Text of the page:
'It was a penniless city, dull and grey. But for me, as a kid, it was
David Bowie and then Johnny Lydon that gave this flash of colour.
North Side Story
tells the story of U2's earliest days
in Dublin. Commissioned from the Hot Press team in Ireland,
it covers the formative years from 1978 to 1983, from the first single,
'U23', to the live album, Under A Blood Red Sky.
Below, in our latest edited extracts, Gavin Friday, recalls Dublin in the 1970's and how The Virgin Prunes grew up with U2.
North Side Story
is available with a 2014 U2.com subscription
. At 274 pages,
this heavyweight book of rare photos, original interviews, diaries, letters and profiles
comes with 'North & South Of The River, Wandering In U2's Dublin'
, a poster-size map charting U2's Dublin. Subscription benefits also include: exclusive music (for example subscribers can now download the song 'Ordinary Love' )
; a dedicated subscriber site
streaming every U2 track with unique video &
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band tour and 25% off your first purchase in our Store.
Find out more and get your own copy of North Side Story. (Current subscriber? Click here to renew.) Over to Gavin Friday.
'Dublin in 1978 was a grey, dull, miserable place. It was recession all the way. But you don’t think about things like that when you’re a kid. You don’t know that this is heavy – which it was.
As teenagers, the Northside of Dublin was primarily where we hung out. There was this invisible Berlin Wall at O’Connell Street, so Northsiders never really ventured Southside. But punk rock changed that. It created this scene where you’d have to go to show off your clothes or hang out in Advance Records on South King Street. So it was then we started going Southside – and also because gigs were happening over that side of the city.
The way I remember it, there was incredible violence in Dublin at the time. I mean, I chose to dress quite flamboyantly from an early age so the amount of beatings I got was incredible, even going down to the bus, never mind when I was in the city centre. It wasn’t just punk rockers or people like that. It was like this sort of time-bomb waiting to go off, like the younger generation had had enough of this old Ireland. It felt like this wasteland. Gangs of bootboys: they weren’t as stylish as the skinheads in their Dr. Martens and their tight jeans; these were just yobs, you know? I remember going to a U2 gig in the Baggot Inn, and this crowd that called themselves the Black Catholics came and started throwing stuff at the stage. I think Bono jumped down and went for them. But I would usually get the hidings. I can’t fight. Verbally I can set a house on fire, but it was always Bono and Guggi that defended me.
And there was no money. I’m talking about no money. To go in and see gigs there was always a toss up, ‘Will we walk in and see The Ramones and then we’ll have money to get a bottle of beer and a bag of chips – or do you get the bus?’ It was a penniless city, dull and grey but for me, as a kid, it was David Bowie and then Johnny Lydon that gave this flash of colour. And we joined that club very quickly and then we hung out in town a lot more.
Trinity College became a big
centre for us because Dik Evans, who is The Edge’s brother, was lead guitarist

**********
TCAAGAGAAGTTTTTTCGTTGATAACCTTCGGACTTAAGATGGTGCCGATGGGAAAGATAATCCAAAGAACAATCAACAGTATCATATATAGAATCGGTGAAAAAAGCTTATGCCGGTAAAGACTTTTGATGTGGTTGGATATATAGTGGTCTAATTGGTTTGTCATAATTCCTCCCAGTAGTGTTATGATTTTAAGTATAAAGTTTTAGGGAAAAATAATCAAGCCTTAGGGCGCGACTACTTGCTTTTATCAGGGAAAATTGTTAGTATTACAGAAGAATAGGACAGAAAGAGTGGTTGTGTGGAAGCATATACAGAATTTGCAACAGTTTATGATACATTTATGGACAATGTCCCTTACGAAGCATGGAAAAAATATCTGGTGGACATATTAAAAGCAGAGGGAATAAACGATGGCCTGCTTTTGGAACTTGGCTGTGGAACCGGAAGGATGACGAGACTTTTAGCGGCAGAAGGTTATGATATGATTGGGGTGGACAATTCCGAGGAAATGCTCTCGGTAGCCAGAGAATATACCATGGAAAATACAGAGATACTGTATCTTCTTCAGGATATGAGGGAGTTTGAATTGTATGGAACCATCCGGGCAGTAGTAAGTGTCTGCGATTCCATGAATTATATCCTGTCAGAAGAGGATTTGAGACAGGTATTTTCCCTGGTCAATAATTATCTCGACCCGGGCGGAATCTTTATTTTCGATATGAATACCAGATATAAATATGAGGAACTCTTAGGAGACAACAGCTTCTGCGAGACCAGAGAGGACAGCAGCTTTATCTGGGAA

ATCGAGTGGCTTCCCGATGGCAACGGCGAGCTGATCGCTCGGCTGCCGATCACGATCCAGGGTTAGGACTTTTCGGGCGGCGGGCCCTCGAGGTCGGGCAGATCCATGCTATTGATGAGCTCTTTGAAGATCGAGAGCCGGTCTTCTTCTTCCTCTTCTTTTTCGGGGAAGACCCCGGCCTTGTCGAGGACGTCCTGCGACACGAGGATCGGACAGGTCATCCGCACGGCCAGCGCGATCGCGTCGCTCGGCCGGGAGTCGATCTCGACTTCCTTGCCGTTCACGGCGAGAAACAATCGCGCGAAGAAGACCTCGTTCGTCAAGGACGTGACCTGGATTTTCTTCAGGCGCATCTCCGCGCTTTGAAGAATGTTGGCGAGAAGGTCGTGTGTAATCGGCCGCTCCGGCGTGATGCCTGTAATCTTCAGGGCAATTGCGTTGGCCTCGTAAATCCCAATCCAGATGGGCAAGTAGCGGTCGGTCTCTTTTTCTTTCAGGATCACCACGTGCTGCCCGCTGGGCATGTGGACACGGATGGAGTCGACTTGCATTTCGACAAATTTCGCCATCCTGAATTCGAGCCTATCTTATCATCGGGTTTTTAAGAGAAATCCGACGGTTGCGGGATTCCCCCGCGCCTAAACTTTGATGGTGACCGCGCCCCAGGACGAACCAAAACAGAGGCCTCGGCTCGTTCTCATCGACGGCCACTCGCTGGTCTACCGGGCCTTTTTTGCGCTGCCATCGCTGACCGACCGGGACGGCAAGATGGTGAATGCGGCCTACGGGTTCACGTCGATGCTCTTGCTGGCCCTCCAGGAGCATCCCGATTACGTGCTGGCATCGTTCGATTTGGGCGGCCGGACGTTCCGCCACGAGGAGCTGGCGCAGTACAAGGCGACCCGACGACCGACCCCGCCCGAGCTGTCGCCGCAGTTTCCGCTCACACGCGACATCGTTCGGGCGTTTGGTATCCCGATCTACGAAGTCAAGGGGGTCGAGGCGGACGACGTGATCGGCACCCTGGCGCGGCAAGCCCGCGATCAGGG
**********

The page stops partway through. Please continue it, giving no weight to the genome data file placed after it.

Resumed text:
in The Virgin Prunes, and he had accommodation there. So that became like our hangout: if you missed the bus home there would be six or seven of us sleeping on the floor in Dik’s room. The Buttery in Trinity was quite a vibrant place for gigs. So Trinity was our HQ along with the Coffee Inn. That was a very big meet and greet place, it’s where everyone gathered, and it would be like six slices of bread and chips between four. That’d fill you up.
To tell the truth, I was
a little bit more advanced than the punks who hung out at Advance Records. A good friend of mine – ‘Tommy the bottle of milk’
we called him – ran the Virgin Prunes fan club. We had a fan club before we even played a gig! His Dad worked in the BNI, which operated the ship route between here and England, so I used to go over on day trips to Liverpool. We’d have a shopping list for all me mates so we’d go over and come back with a load of records as well as getting cool trousers that you couldn’t get in Dublin.
There was another quirky thing that very few people know about. At one stage, early on, U2 had a residency in this really bad hotel in Sutton Cross, and they had to do a two-hour set, where they were doing some of their new songs and some covers. And Bono used to be bolloxed and sweating and he’d say, ‘Gav, will you go up?’ and I’d do two Ramones songs, or whatever, with U2 backing me. That was the first time I got up on stage.
Now, the first gig The Virgin Prunes played was in a disco in early ‘78, and the backing band was all of U2, plus Dik and me and Guggi. There was no Strongman. No one else. And to camouflage them - I had worked in Dublin Meat Packers - I covered their heads with this sort of sheep’s carcass netting and put white coats on them: they looked like something from Devo. We played a 22 minute version of ‘Satisfaction’, really slowly, just to provoke everyone. It was after that gig Dik joined us and we got our own bass player and drummer – and that was the real genesis of The Virgin Prunes...'
Gavin has signed a limited number of deluxe editions of his recent album 'catholic',
which is available on triple tri-coloured vinyl.
Take out a subscription (or renew an existing one) and we'll send you the book.